WORLD US protests expose a 'failed state' as officials resort to blame game

WORLD

US protests expose a 'failed state' as officials resort to blame game

Global Times

01:14, June 02, 2020

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A firecracker thrown by protesters explodes under police one block from the White House May 30, 2020 in Washington DC during a demonstration against police brutality in the death of George Floyd, an unarmed 46-year-old African-American man who died on May 25 evening in Minneapolis, Minnesota, after a police officer kneeled on his neck for several minutes. Clashes broke out and major cities imposed curfews as the US began another night of unrest on May 31 with demonstrators ignoring warnings from President Donald Trump that his government would stop violent protests "cold."( Photo: AFP)

As the world watches the US being confronted with massive riots, looting, chaos and heightened violence, US officials, instead of reflecting on the systematic problems in their society that led to such a crisis, have returned to their old "blame game" against left-wingers, "fake news" media and "external forces."

As more and more netizens question "whether this is how US President Donald Trump makes America great again," observers see a weak, irresponsible and incompetent leadership navigating the country into a completely opposite direction, with all-out efforts to deflect public attention from its own failure. 

Mass protests erupted in a growing numbers of cities in the US over the weekend, and at least 40 cities have imposed curfews, while the National Guard has been activated in 14 states and Washington DC, according to US media reports. About 1,000 people protested outside the White House Sunday night as police used flash bangs to prevent more from gathering, the reports said. With Trump seeking shelters in the White House, protests across the country continued into a sixth straight night. 

More Americans have slammed the US president for inciting hatred and racism, and US officials, who turn a blind eye to the deep-seated issues in American society, including racial injustice, economic woes and the coronavirus pandemic, began shifting the blame to the former US president, extremists, and China for inflaming the social unrests.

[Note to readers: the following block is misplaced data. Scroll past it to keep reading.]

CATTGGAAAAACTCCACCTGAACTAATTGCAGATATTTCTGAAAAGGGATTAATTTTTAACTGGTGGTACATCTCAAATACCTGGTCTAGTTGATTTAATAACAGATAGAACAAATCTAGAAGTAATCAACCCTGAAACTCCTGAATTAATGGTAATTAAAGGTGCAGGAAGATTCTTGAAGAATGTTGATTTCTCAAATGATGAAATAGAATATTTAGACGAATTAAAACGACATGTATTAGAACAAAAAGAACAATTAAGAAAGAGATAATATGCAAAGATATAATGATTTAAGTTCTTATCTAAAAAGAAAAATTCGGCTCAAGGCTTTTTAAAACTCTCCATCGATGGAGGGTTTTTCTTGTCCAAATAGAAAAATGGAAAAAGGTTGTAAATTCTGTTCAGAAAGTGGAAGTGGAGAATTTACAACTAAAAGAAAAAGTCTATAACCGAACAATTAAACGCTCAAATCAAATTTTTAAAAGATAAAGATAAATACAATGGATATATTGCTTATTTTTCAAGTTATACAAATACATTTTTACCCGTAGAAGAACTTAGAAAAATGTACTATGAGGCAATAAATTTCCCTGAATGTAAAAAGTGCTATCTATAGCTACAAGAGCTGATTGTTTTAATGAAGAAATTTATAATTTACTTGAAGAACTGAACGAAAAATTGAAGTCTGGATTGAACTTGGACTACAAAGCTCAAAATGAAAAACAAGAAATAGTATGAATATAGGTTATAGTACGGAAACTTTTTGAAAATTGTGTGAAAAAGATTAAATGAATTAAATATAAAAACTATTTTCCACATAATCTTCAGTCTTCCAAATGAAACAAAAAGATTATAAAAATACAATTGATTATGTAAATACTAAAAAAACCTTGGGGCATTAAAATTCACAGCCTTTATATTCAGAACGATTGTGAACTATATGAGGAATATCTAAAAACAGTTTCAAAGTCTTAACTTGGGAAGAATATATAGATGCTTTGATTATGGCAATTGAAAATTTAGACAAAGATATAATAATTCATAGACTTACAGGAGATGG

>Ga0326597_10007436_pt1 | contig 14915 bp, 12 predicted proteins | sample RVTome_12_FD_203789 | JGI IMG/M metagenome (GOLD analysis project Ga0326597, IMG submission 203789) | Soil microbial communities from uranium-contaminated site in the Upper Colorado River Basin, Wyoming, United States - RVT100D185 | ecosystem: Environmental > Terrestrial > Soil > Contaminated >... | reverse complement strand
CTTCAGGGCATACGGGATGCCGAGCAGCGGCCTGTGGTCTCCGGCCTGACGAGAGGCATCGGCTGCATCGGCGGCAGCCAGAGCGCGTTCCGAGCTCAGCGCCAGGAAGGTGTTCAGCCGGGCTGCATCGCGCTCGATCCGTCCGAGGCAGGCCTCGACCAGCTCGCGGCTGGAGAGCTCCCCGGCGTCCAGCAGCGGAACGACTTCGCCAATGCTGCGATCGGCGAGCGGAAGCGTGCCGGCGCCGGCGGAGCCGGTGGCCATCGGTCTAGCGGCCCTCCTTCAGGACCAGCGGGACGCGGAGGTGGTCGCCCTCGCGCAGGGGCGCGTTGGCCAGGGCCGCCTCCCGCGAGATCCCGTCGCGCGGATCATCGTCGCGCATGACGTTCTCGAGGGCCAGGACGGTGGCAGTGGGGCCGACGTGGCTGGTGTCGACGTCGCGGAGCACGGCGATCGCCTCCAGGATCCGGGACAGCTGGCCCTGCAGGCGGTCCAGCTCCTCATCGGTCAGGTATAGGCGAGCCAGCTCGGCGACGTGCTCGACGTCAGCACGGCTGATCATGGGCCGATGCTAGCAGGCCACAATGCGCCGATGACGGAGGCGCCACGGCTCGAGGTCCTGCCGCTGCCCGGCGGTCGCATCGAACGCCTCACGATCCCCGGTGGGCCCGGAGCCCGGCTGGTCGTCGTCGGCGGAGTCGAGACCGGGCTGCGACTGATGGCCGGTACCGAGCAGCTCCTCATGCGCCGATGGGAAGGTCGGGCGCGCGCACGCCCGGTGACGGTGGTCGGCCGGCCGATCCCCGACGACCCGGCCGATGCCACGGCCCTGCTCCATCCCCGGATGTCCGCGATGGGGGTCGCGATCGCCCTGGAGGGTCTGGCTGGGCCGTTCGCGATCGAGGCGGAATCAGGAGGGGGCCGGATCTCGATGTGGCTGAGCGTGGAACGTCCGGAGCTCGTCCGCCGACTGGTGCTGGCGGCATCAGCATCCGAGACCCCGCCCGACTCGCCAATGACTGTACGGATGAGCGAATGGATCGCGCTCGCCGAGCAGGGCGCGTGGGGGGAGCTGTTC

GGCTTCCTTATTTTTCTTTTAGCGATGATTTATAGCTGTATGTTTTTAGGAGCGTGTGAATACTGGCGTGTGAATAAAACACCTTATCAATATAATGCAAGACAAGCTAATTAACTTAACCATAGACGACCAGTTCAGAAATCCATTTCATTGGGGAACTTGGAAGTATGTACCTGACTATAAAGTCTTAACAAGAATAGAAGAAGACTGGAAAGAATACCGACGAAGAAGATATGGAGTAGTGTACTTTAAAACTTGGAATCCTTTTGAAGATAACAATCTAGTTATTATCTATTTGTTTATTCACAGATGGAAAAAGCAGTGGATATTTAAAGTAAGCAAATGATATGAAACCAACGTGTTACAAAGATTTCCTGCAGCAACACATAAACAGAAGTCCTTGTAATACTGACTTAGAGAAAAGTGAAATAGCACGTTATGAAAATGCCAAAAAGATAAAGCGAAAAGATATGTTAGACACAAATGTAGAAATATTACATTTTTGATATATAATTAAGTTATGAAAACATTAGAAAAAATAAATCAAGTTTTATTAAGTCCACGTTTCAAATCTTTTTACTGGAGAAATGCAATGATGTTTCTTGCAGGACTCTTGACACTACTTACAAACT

'Racist president'

While the hashtag #BlackLivesMatter continued to trend on social media, as protests grew in the US following the death of 46-year-old George Floyd, Trump hid inside an underground bunker on Friday night in the White House where the place turned off at least some of its exterior lights, the New York Times reported. Though he was out of public view, Trump did not stop tweeting to bash his opponents, dismissing advice to tone down his rhetoric online, which would only aggravate the situation, the report said. 

"The United States of America will be designating ANTIFA a Terrorist Organization," Trump wrote in a tweet on Sunday, then tweeted that "the Lamestream Media is doing everything within their power to foment hatred and anarchy." Providing little evidence, Trump and his administration have blamed left-wing extremists and ANTIFA for inciting violence at the protests.

The protests exposed long-standing issues in the US, including racial inequality, discrimination and a polarized society, which have been amplified under the Trump administration, some Chinese and US observers said. 

"For years, Trump has torched America's international reputation. Now, it's burning to the ground," Brian Klaas, a political scientist at London-based University College London, said in a tweet on Sunday. 

"Injecting disinfectant. Armed extremists storming a legislature. Conspiracy theories from the White House. The tweets. A racist president at a breaking point for racial injustice," he noted. 

Using the racial problem to polarize American society is a long-standing strategy for Trump to consolidate his support from less-educated and low-income white Americans, Lü Xiang, a research fellow on US studies at the Chinese Academy of Social Sciences in Beijing, told the Global Times on Monday. 

Before he was elected in 2016, Trump had already started to hype the problem of immigrants from Mexico, and vowed to "build a wall" to solve the problem. An immigrant crisis erupted along the US-Mexico border in 2019 as discrimination against Latinos increased.

Also, making people like Steve Bannon and Peter Navarro White House strategists and advisers, Trump has give ultra-right nationalist forces the unprecedented chance to divide American society by influencing the decision-making and policymaking of the country. Observers noted that this is also a crucial reason why populism and xenophobia in the US has grown sharply in recent years, and the US society is getting increasingly polarized and divided.